Do Savannnah

New cooking show eats up Savannah’s Treylor Park, Walls BBQ and Seafood Shack

  • Hosts Damaris Phillips and Rutledge Wood at The Pie Folks, as seen on "Southern and Hungry," Season 1.
 

New cooking show eats up Savannah’s Treylor Park, Walls BBQ and Seafood Shack

16 Oct 2017

It started with a pair of custom tennis shoes.

This small fashion-focused act was enough to bring together Damaris Phillips and Rutledge Wood and send them on their Southern food quest. The duo host “Southern and Hungry,” which premiered on the Cooking Channel on Oct. 9, and are scouring the South for some of its most delicious food spots — including a few stops in Savannah.

“The South is way different than people think. It’s not just sweet tea and fried foods,” Wood said about their decision to focus on this part of the country for their show.

“One of the things we were intentional about with ‘Southern and Hungry’ was to take towns that people know for food, like Savannah, and show them places that are traditional, show them places that are making food specific to that region, but then to also really highlight those places that are making Southern food in a new and updated way,” Phillips added.

Southern food is in both of their blood. Phillips hails from Louisville and appears on a number of Food Network shows following her victory in the ninth season of “Food Network Star” and Wood was born in Birmingham, Ala., before moving to Peachtree City, Ga. The University of Georgia graduate now works on a number of NASCAR shows, but they both know the importance of food in their home region.

“It’s about eating delicious food, but it is also about slowing your life down so that you can connect with other people,” Phillips said. “That’s when stuff tastes more delicious and that’s when stuff sticks with you, and is why you remember food when you were a little kid — it’s because it was a memory, not just a meal.”

Naturally, a tour of the South has to include a stop in Savannah and the show made an effort to find places off the beaten path of your usual Hostess City staples. While they aimed to pay respects to some establishments with a long, storied history, Phillips and Wood said the key was opening people up to some of the new places in such a well-known and beloved city.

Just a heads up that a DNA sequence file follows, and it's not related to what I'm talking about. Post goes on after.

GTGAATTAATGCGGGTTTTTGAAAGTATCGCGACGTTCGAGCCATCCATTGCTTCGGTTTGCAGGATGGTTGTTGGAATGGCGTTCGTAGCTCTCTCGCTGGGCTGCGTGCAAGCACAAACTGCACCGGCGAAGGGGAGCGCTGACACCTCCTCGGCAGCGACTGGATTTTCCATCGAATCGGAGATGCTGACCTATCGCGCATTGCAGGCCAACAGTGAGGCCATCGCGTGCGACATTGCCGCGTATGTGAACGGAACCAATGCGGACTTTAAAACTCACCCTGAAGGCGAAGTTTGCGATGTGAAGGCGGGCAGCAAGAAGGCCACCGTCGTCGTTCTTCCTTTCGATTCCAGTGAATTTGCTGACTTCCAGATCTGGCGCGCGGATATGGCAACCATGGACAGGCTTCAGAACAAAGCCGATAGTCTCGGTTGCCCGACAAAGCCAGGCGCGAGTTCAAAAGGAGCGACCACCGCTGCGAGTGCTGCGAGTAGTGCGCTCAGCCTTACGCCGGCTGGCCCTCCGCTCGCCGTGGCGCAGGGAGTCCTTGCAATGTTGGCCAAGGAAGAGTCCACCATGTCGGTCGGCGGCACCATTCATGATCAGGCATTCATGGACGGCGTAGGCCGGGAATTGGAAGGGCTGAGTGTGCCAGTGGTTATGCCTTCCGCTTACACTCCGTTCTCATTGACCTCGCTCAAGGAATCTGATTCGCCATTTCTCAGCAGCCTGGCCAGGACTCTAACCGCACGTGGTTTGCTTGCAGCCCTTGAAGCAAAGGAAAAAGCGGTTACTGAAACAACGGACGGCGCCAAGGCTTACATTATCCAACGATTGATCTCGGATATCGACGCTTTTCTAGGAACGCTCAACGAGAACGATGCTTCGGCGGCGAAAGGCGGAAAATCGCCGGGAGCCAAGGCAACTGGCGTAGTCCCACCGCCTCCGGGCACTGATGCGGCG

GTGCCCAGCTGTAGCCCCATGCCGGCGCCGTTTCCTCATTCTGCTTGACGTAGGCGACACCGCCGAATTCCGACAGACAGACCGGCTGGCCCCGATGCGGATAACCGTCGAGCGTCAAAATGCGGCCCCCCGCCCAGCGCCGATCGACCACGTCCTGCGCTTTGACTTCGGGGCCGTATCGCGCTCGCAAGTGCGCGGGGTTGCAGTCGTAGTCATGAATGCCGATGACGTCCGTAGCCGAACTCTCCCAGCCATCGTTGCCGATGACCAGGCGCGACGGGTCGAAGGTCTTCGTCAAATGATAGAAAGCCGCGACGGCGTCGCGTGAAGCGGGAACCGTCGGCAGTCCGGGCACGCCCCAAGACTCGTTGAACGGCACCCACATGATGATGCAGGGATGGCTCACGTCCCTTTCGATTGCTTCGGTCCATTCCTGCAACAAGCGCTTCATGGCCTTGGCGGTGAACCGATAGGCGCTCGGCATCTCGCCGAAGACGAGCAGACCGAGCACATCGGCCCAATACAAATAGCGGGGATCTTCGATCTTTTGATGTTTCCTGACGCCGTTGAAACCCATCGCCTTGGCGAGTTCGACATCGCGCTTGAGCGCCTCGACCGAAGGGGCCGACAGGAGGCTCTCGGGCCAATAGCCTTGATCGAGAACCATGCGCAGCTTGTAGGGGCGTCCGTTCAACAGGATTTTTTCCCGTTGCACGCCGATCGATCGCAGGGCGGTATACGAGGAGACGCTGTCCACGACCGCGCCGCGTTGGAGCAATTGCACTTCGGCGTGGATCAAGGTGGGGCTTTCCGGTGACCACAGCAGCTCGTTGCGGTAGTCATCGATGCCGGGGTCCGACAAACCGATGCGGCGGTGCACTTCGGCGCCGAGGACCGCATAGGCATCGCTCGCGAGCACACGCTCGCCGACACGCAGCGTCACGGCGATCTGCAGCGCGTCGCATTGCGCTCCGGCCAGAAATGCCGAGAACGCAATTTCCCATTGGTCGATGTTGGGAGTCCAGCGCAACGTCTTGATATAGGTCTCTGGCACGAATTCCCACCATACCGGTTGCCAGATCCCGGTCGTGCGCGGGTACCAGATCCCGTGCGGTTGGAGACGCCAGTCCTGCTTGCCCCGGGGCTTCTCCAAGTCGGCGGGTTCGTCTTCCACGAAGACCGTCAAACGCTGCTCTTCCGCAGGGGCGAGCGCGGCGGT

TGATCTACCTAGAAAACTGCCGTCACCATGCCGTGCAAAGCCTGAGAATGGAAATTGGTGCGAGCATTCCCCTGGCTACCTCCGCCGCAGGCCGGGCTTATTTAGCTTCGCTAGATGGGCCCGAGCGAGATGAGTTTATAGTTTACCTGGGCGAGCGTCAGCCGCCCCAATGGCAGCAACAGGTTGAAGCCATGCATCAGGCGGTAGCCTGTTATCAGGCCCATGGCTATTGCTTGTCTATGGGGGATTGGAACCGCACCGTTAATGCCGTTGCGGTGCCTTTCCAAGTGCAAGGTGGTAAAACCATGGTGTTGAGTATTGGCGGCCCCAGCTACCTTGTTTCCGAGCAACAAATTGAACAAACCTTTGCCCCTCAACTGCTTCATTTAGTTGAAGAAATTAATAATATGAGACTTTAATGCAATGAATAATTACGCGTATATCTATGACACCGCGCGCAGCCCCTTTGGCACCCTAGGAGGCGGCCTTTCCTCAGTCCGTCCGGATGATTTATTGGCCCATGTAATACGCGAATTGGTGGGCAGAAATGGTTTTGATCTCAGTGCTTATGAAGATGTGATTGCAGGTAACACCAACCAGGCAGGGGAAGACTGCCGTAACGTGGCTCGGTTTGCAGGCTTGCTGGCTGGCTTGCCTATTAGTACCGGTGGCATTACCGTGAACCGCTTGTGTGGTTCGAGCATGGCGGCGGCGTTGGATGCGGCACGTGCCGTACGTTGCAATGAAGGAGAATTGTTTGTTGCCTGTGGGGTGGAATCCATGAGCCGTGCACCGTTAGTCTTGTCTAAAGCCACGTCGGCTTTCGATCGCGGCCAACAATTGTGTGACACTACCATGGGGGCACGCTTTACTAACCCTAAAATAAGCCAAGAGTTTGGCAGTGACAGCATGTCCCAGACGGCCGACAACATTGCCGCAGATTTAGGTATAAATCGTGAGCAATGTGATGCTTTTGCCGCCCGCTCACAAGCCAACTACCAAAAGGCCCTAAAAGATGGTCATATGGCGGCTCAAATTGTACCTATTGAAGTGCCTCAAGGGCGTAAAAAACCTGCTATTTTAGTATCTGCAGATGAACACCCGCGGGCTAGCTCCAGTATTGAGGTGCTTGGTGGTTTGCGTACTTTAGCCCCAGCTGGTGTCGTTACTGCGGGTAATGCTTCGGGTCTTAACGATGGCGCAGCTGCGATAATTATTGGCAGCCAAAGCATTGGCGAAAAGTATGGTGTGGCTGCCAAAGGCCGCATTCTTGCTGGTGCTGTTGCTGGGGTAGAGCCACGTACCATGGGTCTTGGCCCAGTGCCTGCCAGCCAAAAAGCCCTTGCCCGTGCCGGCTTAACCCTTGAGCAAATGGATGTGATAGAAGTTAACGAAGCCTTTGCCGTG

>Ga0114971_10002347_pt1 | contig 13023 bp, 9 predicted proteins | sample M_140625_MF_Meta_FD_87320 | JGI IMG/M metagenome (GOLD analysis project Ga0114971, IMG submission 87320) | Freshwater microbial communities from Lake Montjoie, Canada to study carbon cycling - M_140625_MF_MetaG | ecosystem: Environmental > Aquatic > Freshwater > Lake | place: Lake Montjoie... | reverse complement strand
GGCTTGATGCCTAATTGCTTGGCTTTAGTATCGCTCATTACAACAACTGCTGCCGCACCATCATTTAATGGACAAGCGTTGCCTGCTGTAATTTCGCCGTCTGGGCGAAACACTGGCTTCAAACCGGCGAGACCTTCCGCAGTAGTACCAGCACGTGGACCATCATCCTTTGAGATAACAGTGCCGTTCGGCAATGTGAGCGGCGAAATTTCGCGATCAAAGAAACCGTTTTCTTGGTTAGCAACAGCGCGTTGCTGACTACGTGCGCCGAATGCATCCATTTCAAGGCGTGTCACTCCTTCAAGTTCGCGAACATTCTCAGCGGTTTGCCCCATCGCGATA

“We found that there is food now (in Savannah) that you can walk around the city with, which we think is totally fun and totally celebrates what’s going on in Savannah now,” Phillips said.

The places highlighted in Savannah over the course of the season include the Seafood Shack, Walls BBQ and Treylor Park. At Treylor Park, Phillips and Wood tried the shrimp and grits taco as well as peanut butter and jelly chicken wings, which they both assured were much better than they sounded.

“I think we went from awkward to awesome,” Wood said. “At any point, I’m like ‘that sounds a little weird, but let’s do it’ and I’m super glad that we did,” Phillips added.

Phillips said once you begin eating the wings, you realize that most of the ingredients are items you are used to tasting with the peanut sauce being something reminiscent of a normal peanut and chicken meal in Asian cuisine mixed with the jelly that works as an acidic-based sweet sauce.

As for Walls BBQ, the good food was equaled by the homely atmosphere.

“Walls BBQ for me was one of my favorite places we visited in the whole season because we saw so much love and care from (Teresa Weston) and hearing all the stories,” Wood said. “When you go in there, it is like being in their house.”

Finally, both hosts praised the Lowcountry boil at the Seafood Shack, but the waffle cone filled with fried oysters was what initially caught their attention.

“I mean that’s so traditional, but a new way of doing it and it is fresh and fun, but also delicious and it tastes like home and that’s magic,” Phillips said.

“Southern and Hungry” will be hitting spots all over the South, including stops in Oxford, Miss., Moncks Corner, S.C., and Memphis, Tenn. Of course, they couldn’t help but stop in Charleston, and while neither Phillips nor Wood wanted to say which place they liked better between Charleston and Savannah.

Phillips did have to give the Hostess City some points in one way.

“I’m going to give Savannah points for the walking. I love a walking city and Savannah has done it absolutely right,” she said. “It is one of those cities that makes it so easy to slow down because it is walking friendly and there are so many places to see or stop in that also encourage that walking … I love how much Savannah has embraced that and worked to cultivate that.”

I guess we’ll take that.

“Southern and Hungry” airs its first episode featuring a Savannah restaurant at 10 p.m. Monday with Treylor Park. Walls BBQ appears on the Oct. 24 episode and Seafood Shack is on Oct. 30.

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